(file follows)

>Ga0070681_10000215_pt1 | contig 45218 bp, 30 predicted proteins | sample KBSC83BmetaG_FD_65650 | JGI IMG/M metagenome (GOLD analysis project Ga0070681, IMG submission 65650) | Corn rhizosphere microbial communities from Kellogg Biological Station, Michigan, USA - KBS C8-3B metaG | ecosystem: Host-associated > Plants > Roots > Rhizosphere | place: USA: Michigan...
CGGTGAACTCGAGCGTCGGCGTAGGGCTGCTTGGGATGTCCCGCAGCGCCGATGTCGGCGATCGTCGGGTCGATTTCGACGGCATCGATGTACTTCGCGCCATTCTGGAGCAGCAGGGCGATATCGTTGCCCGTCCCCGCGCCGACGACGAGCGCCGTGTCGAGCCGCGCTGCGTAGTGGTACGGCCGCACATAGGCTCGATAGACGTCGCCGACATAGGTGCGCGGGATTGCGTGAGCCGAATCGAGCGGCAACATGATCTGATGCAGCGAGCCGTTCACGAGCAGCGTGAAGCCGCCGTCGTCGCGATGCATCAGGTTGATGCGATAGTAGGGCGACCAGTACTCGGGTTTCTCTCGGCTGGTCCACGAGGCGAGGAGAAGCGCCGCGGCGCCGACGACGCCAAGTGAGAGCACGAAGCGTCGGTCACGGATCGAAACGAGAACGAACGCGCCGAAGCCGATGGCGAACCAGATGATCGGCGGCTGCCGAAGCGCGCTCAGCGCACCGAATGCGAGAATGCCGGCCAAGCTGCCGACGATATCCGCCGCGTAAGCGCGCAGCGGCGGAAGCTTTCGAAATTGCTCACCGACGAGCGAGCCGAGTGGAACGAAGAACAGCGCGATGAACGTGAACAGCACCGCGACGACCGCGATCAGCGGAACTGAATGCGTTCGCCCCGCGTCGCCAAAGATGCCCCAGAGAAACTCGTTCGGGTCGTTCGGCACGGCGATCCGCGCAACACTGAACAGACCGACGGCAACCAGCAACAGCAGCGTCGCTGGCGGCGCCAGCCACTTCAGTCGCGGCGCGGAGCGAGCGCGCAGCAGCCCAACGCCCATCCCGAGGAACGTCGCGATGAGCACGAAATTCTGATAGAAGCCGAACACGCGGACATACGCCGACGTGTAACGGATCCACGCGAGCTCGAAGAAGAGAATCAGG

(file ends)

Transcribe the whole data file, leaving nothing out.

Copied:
>Ga0070681_10000215_pt1 | contig 45218 bp, 30 predicted proteins | sample KBSC83BmetaG_FD_65650 | JGI IMG/M metagenome (GOLD analysis project Ga0070681, IMG submission 65650) | Corn rhizosphere microbial communities from Kellogg Biological Station, Michigan, USA - KBS C8-3B metaG | ecosystem: Host-associated > Plants > Roots > Rhizosphere | place: USA: Michigan...
CGGTGAACTCGAGCGTCGGCGTAGGGCTGCTTGGGATGTCCCGCAGCGCCGATGTCGGCGATCGTCGGGTCGATTTCGACGGCATCGATGTACTTCGCGCCATTCTGGAGCAGCAGGGCGATATCGTTGCCCGTCCCCGCGCCGACGACGAGCGCCGTGTCGAGCCGCGCTGCGTAGTGGTACGGCCGCACATAGGCTCGATAGACGTCGCCGACATAGGTGCGCGGGATTGCGTGAGCCGAATCGAGCGGCAACATGATCTGATGCAGCGAGCCGTTCACGAGCAGCGTGAAGCCGCCGTCGTCGCGATGCATCAGGTTGATGCGATAGTAGGGCGACCAGTACTCGGGTTTCTCTCGGCTGGTCCACGAGGCGAGGAGAAGCGCCGCGGCGCCGACGACGCCAAGTGAGAGCACGAAGCGTCGGTCACGGATCGAAACGAGAACGAACGCGCCGAAGCCGATGGCGAACCAGATGATCGGCGGCTGCCGAAGCGCGCTCAGCGCACCGAATGCGAGAATGCCGGCCAAGCTGCCGACGATATCCGCCGCGTAAGCGCGCAGCGGCGGAAGCTTTCGAAATTGCTCACCGACGAGCGAGCCGAGTGGAACGAAGAACAGCGCGATGAACGTGAACAGCACCGCGACGACCGCGATCAGCGGAACTGAATGCGTTCGCCCCGCGTCGCCAAAGATGCCCCAGAGAAACTCGTTCGGGTCGTTCGGCACGGCGATCCGCGCAACACTGAACAGACCGACGGCAACCAGCAACAGCAGCGTCGCTGGCGGCGCCAGCCACTTCAGTCGCGGCGCGGAGCGAGCGCGCAGCAGCCCAACGCCCATCCCGAGGAACGTCGCGATGAGCACGAAATTCTGATAGAAGCCGAACACGCGGACATACGCCGACGTGTAACGGATCCACGCGAGCTCGAAGAAGAGAATCAGG